Now, assume you set QFF on your altimeter, and you're on the ground at an airfield with an elevation of 1000'. The temperature is ISA-10 degrees. Rule of thumb says that for every 10 degrees from ISA, your height above datum will be out by 4%. The datum, in this case, is sea level, so your altimeter will indicate 1040', not 1000' as expected.

That's why pilots prefer QNH. This time, instead of looking at the actual outside temperature, you pretend that the temperature is exactly as per ISA. Because the altimeter makes the same assumption about temperature being ISA, when you set QNH on your altimeter it will correctly indicate the airfield elevation. (But if you drilled a hole down to sea level and lowered the altimeter down it, it would read incorrectly.) The datum, in this case, is the airfield elevalation.

Is that any clearer than Keithl's answer? Or have I confused you even more???

FFF

---------------

Cron

6th Apr 2004, 12:45

It is getting clearer... additional Q:

At MSL we take 27' to represent 1 mb yes? Something tells me that temperature effects this figure - I guess there is a formula or is it whizz wheel time?

At MSL we take 27' to represent 1 mb yes? Something tells me that temperature effects this figure - I guess there is a formula or is it whizz wheel time?

FlyingForFun

6th Apr 2004, 12:50

Yes, it will depend on temperature.

The rule of thumb I gave above is a good guideline: 4% for every 10 degrees. Since 4% of 27' happens to be nearly exactly 1', that means it will vary by about 1' per 10 degrees.

That's only a guideline, though. I'm sure I've seen someone post a link to a website that had a formula, and I think the formula took several pages of A4 - I wouldn't ask too many question because you might not like the answers!!!

FFF

-----------

[Edit: Mods, why did this get moved to Private Flying? If it should have been moved from Questions, I'd have thought Tech Log would be the best forum for it???]

The rule of thumb I gave above is a good guideline: 4% for every 10 degrees. Since 4% of 27' happens to be nearly exactly 1', that means it will vary by about 1' per 10 degrees.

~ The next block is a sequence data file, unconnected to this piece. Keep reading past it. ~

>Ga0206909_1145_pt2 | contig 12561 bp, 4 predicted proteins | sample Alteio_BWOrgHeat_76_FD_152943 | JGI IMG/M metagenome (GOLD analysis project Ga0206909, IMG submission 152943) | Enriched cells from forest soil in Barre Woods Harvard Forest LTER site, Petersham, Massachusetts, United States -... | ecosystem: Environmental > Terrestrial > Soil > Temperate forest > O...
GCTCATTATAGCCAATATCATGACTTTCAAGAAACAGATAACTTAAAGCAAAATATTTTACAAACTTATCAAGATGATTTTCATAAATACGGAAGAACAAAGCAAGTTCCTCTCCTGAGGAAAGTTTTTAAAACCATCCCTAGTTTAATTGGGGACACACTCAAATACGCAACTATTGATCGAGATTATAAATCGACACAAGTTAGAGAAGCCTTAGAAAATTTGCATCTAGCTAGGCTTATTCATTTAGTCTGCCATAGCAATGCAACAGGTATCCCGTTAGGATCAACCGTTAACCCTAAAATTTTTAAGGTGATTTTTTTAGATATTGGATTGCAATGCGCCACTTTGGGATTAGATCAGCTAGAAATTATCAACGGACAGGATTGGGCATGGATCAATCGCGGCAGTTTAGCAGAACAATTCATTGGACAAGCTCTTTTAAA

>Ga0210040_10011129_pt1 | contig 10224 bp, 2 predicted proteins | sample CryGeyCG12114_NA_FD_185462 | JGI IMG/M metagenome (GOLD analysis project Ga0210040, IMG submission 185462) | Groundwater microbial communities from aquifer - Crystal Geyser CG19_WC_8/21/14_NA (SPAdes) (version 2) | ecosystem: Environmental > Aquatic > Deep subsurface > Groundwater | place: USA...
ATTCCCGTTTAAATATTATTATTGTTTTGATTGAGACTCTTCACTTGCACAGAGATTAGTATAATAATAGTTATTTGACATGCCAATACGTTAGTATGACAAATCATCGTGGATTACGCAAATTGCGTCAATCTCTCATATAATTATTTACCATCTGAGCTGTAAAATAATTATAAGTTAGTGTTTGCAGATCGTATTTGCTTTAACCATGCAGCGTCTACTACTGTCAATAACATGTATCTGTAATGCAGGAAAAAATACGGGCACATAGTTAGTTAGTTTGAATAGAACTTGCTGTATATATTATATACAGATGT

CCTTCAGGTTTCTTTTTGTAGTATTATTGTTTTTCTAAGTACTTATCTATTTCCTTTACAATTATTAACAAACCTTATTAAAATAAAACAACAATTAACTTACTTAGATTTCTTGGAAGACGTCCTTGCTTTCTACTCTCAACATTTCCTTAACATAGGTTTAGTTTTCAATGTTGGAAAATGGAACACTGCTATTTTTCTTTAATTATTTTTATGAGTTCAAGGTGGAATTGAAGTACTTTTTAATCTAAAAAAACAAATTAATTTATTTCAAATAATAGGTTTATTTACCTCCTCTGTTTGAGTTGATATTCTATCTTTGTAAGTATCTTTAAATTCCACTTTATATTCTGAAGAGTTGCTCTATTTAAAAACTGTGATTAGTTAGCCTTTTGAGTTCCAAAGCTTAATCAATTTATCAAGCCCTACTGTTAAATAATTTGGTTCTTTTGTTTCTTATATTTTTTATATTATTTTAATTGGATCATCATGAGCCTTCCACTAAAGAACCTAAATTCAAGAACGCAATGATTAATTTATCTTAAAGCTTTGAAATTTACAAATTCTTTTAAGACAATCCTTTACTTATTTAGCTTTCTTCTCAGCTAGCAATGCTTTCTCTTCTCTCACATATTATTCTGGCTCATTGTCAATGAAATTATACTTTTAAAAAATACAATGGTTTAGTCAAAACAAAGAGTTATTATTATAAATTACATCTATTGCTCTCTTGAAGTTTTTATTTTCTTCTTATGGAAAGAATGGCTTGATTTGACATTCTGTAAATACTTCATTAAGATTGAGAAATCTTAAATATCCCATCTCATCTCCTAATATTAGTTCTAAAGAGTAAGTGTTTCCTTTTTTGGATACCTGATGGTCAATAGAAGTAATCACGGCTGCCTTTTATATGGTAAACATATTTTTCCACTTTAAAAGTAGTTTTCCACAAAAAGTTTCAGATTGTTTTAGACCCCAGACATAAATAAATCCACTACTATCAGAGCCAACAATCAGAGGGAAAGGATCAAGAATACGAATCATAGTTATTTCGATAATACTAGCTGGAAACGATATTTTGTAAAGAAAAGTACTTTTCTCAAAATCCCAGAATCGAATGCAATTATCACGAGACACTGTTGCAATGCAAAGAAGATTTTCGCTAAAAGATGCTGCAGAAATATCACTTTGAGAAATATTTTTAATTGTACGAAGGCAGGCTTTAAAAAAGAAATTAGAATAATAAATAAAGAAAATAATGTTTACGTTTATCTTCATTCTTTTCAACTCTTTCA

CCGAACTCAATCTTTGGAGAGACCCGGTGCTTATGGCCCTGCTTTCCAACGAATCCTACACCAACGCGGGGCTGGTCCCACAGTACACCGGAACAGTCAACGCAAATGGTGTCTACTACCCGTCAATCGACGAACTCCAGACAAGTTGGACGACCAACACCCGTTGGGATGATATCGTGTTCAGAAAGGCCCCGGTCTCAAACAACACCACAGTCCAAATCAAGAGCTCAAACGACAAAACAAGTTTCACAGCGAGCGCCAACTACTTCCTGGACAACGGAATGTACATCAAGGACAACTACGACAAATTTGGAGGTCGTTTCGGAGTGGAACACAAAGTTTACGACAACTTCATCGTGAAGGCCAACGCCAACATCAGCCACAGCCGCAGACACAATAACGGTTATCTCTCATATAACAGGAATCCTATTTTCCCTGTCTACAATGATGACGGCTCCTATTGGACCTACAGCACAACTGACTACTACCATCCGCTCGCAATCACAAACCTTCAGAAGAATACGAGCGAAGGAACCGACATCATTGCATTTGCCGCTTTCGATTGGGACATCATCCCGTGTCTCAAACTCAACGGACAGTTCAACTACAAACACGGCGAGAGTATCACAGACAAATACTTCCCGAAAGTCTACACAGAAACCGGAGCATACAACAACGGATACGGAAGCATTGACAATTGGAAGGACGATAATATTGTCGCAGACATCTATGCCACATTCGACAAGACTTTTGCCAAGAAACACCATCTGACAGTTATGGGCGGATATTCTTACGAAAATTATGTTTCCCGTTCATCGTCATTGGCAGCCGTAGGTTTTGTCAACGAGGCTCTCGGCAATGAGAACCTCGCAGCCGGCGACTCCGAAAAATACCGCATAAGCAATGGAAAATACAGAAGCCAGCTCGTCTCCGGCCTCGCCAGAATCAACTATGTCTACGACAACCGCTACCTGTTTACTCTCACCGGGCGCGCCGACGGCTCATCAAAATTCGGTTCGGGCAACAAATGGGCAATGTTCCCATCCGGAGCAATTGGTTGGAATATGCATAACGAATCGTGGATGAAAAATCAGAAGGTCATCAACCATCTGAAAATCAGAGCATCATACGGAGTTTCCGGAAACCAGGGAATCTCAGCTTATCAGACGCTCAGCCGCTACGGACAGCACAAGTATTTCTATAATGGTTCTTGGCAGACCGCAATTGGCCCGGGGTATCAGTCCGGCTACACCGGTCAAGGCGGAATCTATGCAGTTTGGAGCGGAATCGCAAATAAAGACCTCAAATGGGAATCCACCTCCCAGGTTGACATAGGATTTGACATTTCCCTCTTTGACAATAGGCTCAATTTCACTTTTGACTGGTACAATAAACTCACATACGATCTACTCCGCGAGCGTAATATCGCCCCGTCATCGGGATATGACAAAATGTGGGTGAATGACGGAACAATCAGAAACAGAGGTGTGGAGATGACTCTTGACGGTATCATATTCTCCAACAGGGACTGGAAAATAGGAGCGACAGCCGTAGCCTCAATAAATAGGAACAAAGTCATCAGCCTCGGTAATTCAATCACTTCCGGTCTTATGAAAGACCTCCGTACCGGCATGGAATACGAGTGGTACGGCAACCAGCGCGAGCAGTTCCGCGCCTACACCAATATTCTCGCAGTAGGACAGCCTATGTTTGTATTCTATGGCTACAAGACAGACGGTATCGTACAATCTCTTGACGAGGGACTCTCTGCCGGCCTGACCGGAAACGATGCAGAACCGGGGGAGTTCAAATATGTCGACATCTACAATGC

That's only a guideline, though. I'm sure I've seen someone post a link to a website that had a formula, and I think the formula took several pages of A4 - I wouldn't ask too many question because you might not like the answers!!!

FFF

-----------

[Edit: Mods, why did this get moved to Private Flying? If it should have been moved from Questions, I'd have thought Tech Log would be the best forum for it???]

keithl

6th Apr 2004, 13:53

Yeah, Mods - what are we doing here?

Cron

6th Apr 2004, 13:55

Thanks for the help chaps, I'm taking it home now to spend an evening getting me 'ead round it.

BRL

6th Apr 2004, 15:37

Errrrrrrm, :confused: I have just got to it and will send it to Tech log......... :)

el dorado

7th Apr 2004, 15:15

If memory serves there is a handy formula for working out feet per millibar:

Assume Temp. 30C, Pressure 1020

Formula:

96 X temp. in Kelvin i.e 30 + 273 = 303

------------------------

Press. in Mb

Therefore

96 X 303

---------- = 28.51....... Feet/Mb

1020

Looks nice anyway. Should work for all combinations of temp./Press.

"and I think the formula took several pages of A4". Fear not and enjoy.

Assume Temp. 30C, Pressure 1020

Formula:

96 X temp. in Kelvin i.e 30 + 273 = 303

------------------------

Press. in Mb

Therefore

96 X 303

---------- = 28.51....... Feet/Mb

1020

Looks nice anyway. Should work for all combinations of temp./Press.

"and I think the formula took several pages of A4". Fear not and enjoy.

el dorado

8th Apr 2004, 12:44

Did it help? I checked it again to make sure I wasn't talking s...

It's definitely correct.

It's definitely correct.

Cron

8th Apr 2004, 12:57

ED and all. I do not have the correct answer. I'm fairly sure this is from a JAA specimen paper. However I find the information and debate provided by contributors more valuable than an answer confirmation. Sorry to frustrate.

Regards

Regards